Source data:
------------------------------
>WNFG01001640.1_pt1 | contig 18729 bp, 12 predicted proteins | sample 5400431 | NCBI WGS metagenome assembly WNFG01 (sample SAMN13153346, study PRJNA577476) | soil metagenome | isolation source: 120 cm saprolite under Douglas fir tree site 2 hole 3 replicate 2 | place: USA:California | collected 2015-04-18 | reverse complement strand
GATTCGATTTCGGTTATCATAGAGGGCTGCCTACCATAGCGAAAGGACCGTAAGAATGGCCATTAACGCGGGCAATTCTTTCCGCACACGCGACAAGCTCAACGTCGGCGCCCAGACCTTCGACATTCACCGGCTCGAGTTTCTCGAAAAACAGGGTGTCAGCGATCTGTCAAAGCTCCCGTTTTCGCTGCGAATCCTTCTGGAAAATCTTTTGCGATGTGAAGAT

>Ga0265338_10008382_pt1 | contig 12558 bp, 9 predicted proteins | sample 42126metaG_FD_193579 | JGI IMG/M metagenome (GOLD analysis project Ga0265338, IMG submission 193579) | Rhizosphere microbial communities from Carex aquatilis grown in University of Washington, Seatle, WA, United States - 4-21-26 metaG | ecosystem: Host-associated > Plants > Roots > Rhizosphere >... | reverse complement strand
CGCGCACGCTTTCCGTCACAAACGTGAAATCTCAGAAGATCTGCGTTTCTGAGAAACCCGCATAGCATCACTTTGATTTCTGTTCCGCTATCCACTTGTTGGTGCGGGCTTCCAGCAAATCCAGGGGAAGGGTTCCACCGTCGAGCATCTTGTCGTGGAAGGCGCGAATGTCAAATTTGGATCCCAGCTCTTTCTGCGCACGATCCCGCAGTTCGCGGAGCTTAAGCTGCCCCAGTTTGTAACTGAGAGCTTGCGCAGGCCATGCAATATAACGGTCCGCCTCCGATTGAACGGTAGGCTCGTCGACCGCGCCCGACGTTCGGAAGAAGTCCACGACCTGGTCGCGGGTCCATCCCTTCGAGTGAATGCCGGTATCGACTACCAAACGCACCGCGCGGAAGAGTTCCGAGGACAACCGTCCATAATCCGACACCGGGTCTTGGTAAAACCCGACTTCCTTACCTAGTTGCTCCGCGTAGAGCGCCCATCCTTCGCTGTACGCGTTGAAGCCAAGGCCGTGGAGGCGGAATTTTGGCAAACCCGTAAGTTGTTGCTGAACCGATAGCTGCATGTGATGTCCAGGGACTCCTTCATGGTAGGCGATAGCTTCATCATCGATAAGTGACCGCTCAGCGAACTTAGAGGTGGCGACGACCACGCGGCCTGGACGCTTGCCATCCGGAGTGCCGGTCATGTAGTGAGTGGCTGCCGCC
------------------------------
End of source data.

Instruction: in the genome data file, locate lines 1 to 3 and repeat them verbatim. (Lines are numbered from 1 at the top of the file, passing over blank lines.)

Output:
>WNFG01001640.1_pt1 | contig 18729 bp, 12 predicted proteins | sample 5400431 | NCBI WGS metagenome assembly WNFG01 (sample SAMN13153346, study PRJNA577476) | soil metagenome | isolation source: 120 cm saprolite under Douglas fir tree site 2 hole 3 replicate 2 | place: USA:California | collected 2015-04-18 | reverse complement strand
GATTCGATTTCGGTTATCATAGAGGGCTGCCTACCATAGCGAAAGGACCGTAAGAATGGCCATTAACGCGGGCAATTCTTTCCGCACACGCGACAAGCTCAACGTCGGCGCCCAGACCTTCGACATTCACCGGCTCGAGTTTCTCGAAAAACAGGGTGTCAGCGATCTGTCAAAGCTCCCGTTTTCGCTGCGAATCCTTCTGGAAAATCTTTTGCGATGTGAAGAT

>Ga0265338_10008382_pt1 | contig 12558 bp, 9 predicted proteins | sample 42126metaG_FD_193579 | JGI IMG/M metagenome (GOLD analysis project Ga0265338, IMG submission 193579) | Rhizosphere microbial communities from Carex aquatilis grown in University of Washington, Seatle, WA, United States - 4-21-26 metaG | ecosystem: Host-associated > Plants > Roots > Rhizosphere >... | reverse complement strand